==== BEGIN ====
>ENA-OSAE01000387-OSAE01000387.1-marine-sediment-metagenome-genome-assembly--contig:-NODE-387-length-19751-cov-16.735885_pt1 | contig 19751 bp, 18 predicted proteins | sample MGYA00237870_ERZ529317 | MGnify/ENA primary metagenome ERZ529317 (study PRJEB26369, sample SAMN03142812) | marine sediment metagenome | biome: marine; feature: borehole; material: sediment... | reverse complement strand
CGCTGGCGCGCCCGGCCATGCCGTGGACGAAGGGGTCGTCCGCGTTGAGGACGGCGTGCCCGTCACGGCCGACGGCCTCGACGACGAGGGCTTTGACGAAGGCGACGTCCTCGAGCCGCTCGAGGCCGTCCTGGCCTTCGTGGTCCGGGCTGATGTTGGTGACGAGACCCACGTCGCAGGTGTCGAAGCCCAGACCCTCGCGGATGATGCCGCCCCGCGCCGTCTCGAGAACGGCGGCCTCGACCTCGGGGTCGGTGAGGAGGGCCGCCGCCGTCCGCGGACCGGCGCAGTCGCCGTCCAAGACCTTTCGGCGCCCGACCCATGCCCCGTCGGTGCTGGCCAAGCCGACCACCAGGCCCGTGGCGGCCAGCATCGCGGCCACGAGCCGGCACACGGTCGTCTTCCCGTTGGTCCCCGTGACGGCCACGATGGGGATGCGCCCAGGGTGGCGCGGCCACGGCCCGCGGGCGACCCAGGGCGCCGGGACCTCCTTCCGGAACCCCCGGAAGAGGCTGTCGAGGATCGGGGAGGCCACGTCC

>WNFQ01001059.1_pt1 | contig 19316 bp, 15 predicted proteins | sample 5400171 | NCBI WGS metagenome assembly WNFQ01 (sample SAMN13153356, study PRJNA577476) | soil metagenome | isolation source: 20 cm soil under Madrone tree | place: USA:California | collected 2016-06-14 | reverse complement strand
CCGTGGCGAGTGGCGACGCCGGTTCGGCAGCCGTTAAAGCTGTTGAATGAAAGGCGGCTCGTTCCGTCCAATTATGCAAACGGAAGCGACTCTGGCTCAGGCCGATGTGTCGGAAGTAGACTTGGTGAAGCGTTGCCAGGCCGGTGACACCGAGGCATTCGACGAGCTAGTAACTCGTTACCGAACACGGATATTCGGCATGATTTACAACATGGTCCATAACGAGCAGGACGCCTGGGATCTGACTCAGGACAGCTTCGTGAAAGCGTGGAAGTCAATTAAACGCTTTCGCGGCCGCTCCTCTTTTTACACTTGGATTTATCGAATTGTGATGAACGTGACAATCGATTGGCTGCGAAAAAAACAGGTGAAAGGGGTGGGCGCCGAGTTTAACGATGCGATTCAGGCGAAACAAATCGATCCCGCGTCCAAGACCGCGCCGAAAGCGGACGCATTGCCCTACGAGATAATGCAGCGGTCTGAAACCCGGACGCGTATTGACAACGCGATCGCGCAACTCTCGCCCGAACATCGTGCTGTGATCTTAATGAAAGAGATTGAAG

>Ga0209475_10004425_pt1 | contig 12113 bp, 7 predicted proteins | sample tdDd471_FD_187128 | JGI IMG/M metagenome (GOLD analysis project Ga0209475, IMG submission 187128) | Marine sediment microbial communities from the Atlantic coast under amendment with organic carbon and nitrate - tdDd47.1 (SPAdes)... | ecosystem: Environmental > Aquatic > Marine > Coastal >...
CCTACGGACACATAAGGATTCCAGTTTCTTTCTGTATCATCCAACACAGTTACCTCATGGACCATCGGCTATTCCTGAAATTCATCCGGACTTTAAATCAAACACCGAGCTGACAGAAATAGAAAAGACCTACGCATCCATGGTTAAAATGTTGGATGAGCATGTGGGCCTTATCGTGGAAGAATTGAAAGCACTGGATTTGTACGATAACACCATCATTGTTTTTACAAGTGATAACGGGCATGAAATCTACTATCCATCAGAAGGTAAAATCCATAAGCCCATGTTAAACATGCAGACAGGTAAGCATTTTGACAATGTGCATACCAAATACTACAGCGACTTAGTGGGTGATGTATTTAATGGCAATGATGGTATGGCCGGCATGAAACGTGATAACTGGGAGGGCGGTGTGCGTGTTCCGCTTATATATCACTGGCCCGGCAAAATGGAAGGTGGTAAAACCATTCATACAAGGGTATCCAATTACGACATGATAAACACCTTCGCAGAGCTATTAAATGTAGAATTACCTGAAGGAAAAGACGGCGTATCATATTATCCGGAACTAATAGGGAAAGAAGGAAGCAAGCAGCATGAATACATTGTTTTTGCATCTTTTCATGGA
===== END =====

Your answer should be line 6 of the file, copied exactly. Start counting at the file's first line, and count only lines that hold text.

CCTACGGACACATAAGGATTCCAGTTTCTTTCTGTATCATCCAACACAGTTACCTCATGGACCATCGGCTATTCCTGAAATTCATCCGGACTTTAAATCAAACACCGAGCTGACAGAAATAGAAAAGACCTACGCATCCATGGTTAAAATGTTGGATGAGCATGTGGGCCTTATCGTGGAAGAATTGAAAGCACTGGATTTGTACGATAACACCATCATTGTTTTTACAAGTGATAACGGGCATGAAATCTACTATCCATCAGAAGGTAAAATCCATAAGCCCATGTTAAACATGCAGACAGGTAAGCATTTTGACAATGTGCATACCAAATACTACAGCGACTTAGTGGGTGATGTATTTAATGGCAATGATGGTATGGCCGGCATGAAACGTGATAACTGGGAGGGCGGTGTGCGTGTTCCGCTTATATATCACTGGCCCGGCAAAATGGAAGGTGGTAAAACCATTCATACAAGGGTATCCAATTACGACATGATAAACACCTTCGCAGAGCTATTAAATGTAGAATTACCTGAAGGAAAAGACGGCGTATCATATTATCCGGAACTAATAGGGAAAGAAGGAAGCAAGCAGCATGAATACATTGTTTTTGCATCTTTTCATGGA